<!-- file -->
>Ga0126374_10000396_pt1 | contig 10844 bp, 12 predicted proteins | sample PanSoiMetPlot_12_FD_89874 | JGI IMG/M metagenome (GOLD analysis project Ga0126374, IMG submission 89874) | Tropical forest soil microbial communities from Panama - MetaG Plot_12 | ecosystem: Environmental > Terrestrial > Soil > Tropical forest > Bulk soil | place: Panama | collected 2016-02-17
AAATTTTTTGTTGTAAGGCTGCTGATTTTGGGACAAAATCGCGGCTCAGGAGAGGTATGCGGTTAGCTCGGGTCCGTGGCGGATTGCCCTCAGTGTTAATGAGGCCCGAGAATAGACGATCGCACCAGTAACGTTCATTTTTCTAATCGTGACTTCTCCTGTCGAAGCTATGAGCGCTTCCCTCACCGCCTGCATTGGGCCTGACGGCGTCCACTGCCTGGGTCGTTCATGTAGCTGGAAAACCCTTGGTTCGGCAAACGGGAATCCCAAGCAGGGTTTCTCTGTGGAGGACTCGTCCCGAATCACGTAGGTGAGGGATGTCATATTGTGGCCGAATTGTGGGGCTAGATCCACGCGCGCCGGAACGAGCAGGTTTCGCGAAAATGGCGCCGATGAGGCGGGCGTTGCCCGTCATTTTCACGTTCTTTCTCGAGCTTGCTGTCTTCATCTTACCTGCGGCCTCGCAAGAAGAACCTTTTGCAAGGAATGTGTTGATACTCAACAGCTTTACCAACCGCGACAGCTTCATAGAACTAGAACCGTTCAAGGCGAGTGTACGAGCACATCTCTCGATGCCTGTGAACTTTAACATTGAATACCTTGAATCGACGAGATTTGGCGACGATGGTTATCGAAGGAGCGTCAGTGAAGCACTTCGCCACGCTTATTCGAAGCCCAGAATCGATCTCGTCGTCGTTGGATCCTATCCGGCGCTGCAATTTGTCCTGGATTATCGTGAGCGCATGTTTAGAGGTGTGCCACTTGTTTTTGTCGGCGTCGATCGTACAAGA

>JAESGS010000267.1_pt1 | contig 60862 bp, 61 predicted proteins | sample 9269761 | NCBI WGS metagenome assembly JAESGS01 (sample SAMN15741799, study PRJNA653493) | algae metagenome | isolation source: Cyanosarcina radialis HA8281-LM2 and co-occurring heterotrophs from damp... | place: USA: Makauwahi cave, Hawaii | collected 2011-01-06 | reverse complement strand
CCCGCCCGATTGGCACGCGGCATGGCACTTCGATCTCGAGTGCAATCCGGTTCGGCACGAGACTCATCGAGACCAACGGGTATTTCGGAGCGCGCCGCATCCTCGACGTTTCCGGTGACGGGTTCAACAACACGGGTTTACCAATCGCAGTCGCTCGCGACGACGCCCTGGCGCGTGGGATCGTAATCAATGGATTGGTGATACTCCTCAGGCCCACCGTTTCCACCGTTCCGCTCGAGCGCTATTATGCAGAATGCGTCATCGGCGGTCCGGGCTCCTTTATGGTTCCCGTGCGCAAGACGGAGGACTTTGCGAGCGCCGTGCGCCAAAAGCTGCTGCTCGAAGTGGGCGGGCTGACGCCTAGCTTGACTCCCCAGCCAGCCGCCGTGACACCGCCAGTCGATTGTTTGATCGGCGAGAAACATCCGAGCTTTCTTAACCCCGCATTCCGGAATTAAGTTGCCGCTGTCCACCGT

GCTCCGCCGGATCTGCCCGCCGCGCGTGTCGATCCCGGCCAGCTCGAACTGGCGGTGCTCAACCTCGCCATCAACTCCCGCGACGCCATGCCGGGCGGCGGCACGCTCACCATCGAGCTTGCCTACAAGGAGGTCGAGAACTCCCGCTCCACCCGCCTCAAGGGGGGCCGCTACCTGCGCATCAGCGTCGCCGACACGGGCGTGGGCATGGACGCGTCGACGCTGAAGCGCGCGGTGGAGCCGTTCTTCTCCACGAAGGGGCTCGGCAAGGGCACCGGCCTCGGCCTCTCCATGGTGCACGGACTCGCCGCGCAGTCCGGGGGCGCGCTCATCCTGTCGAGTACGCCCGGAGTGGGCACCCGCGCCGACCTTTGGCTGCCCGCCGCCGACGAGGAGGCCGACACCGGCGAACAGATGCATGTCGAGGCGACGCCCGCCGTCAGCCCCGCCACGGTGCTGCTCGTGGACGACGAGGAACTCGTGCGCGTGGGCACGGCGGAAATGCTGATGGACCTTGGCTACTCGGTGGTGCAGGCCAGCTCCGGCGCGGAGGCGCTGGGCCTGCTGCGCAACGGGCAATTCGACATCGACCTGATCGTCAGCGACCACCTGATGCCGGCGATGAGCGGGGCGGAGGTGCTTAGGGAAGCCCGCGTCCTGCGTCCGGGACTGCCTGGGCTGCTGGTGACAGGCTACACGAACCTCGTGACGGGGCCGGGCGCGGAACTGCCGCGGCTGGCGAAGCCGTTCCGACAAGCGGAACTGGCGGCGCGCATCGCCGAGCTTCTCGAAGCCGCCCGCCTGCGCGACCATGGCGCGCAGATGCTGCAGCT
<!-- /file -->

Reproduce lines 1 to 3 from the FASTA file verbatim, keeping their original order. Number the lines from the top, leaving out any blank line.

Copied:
>Ga0126374_10000396_pt1 | contig 10844 bp, 12 predicted proteins | sample PanSoiMetPlot_12_FD_89874 | JGI IMG/M metagenome (GOLD analysis project Ga0126374, IMG submission 89874) | Tropical forest soil microbial communities from Panama - MetaG Plot_12 | ecosystem: Environmental > Terrestrial > Soil > Tropical forest > Bulk soil | place: Panama | collected 2016-02-17
AAATTTTTTGTTGTAAGGCTGCTGATTTTGGGACAAAATCGCGGCTCAGGAGAGGTATGCGGTTAGCTCGGGTCCGTGGCGGATTGCCCTCAGTGTTAATGAGGCCCGAGAATAGACGATCGCACCAGTAACGTTCATTTTTCTAATCGTGACTTCTCCTGTCGAAGCTATGAGCGCTTCCCTCACCGCCTGCATTGGGCCTGACGGCGTCCACTGCCTGGGTCGTTCATGTAGCTGGAAAACCCTTGGTTCGGCAAACGGGAATCCCAAGCAGGGTTTCTCTGTGGAGGACTCGTCCCGAATCACGTAGGTGAGGGATGTCATATTGTGGCCGAATTGTGGGGCTAGATCCACGCGCGCCGGAACGAGCAGGTTTCGCGAAAATGGCGCCGATGAGGCGGGCGTTGCCCGTCATTTTCACGTTCTTTCTCGAGCTTGCTGTCTTCATCTTACCTGCGGCCTCGCAAGAAGAACCTTTTGCAAGGAATGTGTTGATACTCAACAGCTTTACCAACCGCGACAGCTTCATAGAACTAGAACCGTTCAAGGCGAGTGTACGAGCACATCTCTCGATGCCTGTGAACTTTAACATTGAATACCTTGAATCGACGAGATTTGGCGACGATGGTTATCGAAGGAGCGTCAGTGAAGCACTTCGCCACGCTTATTCGAAGCCCAGAATCGATCTCGTCGTCGTTGGATCCTATCCGGCGCTGCAATTTGTCCTGGATTATCGTGAGCGCATGTTTAGAGGTGTGCCACTTGTTTTTGTCGGCGTCGATCGTACAAGA

>JAESGS010000267.1_pt1 | contig 60862 bp, 61 predicted proteins | sample 9269761 | NCBI WGS metagenome assembly JAESGS01 (sample SAMN15741799, study PRJNA653493) | algae metagenome | isolation source: Cyanosarcina radialis HA8281-LM2 and co-occurring heterotrophs from damp... | place: USA: Makauwahi cave, Hawaii | collected 2011-01-06 | reverse complement strand